("Jack" continued from page 4)
While I never heard the phrase used in Des Moines, I felt the entire week was, in a sense, an exercise in "tough love." Our hearts were open, but so were our eyes and ears.
I stopped in Minneapolis on the way back to Seattle and grabbed a copy of the Sunday Star Tribune. Its editorial page was devoted to an article on "Promising Initiatives--Community Can Indeed Curb Crime." What an intriguing concept, yes? The editorial touched on (1) community (Sam "collars" a ten-year-old troublemaker and calls his aunt Tee Tee); (2) collaboration (Honeywell Corp. supports block clubs and hires neighborhood residents); and (3) communication (school officials actually talking with parents). Gee whiz., do you think these guys in Minneapolis are on to something?
Today, American litigation, both civil and criminal, is a civilized (or perhaps not so civilized) form of guerilla warfare. People (both clients and lawyers) lie, cheat, steal, sell their mothers and daughters, do anything, TO WIN. (I speak metaphorically of course.) To win what? To win "the case." What is "the case"? Well, in civil litigation, it is usually about money. Experience in these matters informs us that "winners" are few and far between. Usually both sides get less than expected (in large part because expectations are too high) and the lawyers "win" the most, through fat fees.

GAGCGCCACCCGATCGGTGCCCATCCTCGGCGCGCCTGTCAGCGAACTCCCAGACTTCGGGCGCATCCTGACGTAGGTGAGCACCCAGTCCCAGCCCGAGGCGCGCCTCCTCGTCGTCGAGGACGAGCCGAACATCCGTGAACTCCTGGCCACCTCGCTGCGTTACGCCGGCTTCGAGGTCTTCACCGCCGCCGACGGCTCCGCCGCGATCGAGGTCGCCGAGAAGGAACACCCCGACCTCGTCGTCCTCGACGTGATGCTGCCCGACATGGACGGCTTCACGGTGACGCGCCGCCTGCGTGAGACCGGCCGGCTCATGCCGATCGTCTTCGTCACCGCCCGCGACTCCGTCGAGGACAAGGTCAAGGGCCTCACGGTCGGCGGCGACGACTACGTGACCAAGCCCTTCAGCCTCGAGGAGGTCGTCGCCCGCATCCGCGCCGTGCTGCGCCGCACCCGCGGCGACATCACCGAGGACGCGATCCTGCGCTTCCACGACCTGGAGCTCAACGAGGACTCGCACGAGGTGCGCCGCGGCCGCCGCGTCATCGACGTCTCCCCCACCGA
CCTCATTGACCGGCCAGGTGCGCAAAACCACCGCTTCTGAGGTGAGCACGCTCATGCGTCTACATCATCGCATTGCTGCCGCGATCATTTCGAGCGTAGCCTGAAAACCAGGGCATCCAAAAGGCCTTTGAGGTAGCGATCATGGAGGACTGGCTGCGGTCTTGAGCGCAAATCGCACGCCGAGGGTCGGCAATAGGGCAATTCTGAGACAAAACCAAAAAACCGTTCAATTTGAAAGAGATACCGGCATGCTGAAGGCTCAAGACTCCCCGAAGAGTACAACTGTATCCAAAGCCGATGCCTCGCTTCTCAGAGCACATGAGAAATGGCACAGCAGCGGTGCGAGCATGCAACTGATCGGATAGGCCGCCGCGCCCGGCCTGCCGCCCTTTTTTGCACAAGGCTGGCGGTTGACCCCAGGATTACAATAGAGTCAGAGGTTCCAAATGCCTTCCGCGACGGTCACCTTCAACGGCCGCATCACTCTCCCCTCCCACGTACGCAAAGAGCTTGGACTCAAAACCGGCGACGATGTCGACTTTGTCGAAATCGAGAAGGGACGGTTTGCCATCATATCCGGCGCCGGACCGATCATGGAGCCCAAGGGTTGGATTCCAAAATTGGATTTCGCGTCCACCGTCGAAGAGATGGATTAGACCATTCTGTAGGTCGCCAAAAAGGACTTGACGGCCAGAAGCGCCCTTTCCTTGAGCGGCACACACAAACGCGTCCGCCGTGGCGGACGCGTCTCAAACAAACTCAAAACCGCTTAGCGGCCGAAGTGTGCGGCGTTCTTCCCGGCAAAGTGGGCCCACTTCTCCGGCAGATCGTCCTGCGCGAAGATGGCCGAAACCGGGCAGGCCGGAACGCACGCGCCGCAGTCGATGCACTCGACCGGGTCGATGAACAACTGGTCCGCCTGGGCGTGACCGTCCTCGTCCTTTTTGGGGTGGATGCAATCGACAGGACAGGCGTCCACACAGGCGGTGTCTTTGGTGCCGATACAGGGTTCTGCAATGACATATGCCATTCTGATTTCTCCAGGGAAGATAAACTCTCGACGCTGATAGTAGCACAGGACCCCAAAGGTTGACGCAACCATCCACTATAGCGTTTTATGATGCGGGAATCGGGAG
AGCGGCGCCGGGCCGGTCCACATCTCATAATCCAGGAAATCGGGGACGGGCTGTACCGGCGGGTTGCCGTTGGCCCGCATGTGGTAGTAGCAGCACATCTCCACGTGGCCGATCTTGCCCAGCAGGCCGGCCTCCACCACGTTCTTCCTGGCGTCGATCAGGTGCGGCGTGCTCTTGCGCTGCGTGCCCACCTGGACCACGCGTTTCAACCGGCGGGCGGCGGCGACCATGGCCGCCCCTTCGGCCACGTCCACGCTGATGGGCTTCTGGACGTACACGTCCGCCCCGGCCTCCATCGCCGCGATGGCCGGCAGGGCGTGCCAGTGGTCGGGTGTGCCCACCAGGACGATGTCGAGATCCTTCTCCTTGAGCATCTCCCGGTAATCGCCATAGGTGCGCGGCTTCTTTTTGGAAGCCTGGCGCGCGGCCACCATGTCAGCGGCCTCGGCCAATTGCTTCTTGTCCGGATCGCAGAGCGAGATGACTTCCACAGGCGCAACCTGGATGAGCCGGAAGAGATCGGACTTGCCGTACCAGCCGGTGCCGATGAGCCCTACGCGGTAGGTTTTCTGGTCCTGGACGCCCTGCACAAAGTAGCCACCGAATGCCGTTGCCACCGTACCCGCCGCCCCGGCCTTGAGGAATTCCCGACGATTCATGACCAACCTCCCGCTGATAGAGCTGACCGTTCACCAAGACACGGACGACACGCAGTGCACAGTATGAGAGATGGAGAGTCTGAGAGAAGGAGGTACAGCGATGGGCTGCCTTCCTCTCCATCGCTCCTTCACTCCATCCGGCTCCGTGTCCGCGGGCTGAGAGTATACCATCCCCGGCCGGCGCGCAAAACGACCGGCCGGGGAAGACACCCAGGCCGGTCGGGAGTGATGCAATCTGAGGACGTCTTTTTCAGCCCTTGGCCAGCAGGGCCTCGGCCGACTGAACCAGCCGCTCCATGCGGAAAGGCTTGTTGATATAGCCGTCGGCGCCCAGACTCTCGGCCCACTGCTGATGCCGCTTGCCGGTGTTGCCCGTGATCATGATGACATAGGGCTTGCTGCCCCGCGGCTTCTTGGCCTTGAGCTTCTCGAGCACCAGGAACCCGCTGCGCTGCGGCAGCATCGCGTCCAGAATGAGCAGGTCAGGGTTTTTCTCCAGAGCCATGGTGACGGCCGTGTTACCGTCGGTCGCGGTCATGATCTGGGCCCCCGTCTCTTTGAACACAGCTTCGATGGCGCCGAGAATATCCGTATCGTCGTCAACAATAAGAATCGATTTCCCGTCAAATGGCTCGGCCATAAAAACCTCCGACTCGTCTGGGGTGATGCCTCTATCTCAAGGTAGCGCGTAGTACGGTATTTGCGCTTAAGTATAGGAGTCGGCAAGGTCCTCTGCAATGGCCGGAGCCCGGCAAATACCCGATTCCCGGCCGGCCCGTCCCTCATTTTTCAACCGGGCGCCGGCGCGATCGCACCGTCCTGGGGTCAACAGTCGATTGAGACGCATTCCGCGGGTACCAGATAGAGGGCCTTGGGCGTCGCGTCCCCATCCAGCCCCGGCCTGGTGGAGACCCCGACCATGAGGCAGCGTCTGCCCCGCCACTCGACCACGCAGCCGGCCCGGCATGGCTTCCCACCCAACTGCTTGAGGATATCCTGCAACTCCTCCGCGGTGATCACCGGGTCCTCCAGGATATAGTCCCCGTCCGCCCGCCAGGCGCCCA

So after 23 years I've pretty much had it. Effective October 1st of last year I have gone on reduced status at my law firm. I will devote much of my new-found free time to mediating business disputes (for a fee), volunteering as a VORP mediator, and tending to some family business affairs. And this change feels so good.
We are indeed in the midst of a "quiet mutiny" from the established system of justice (my own career change is a perfect example of this). Des Moines was just great. Best regards to all my new VOMA friends. See you next year.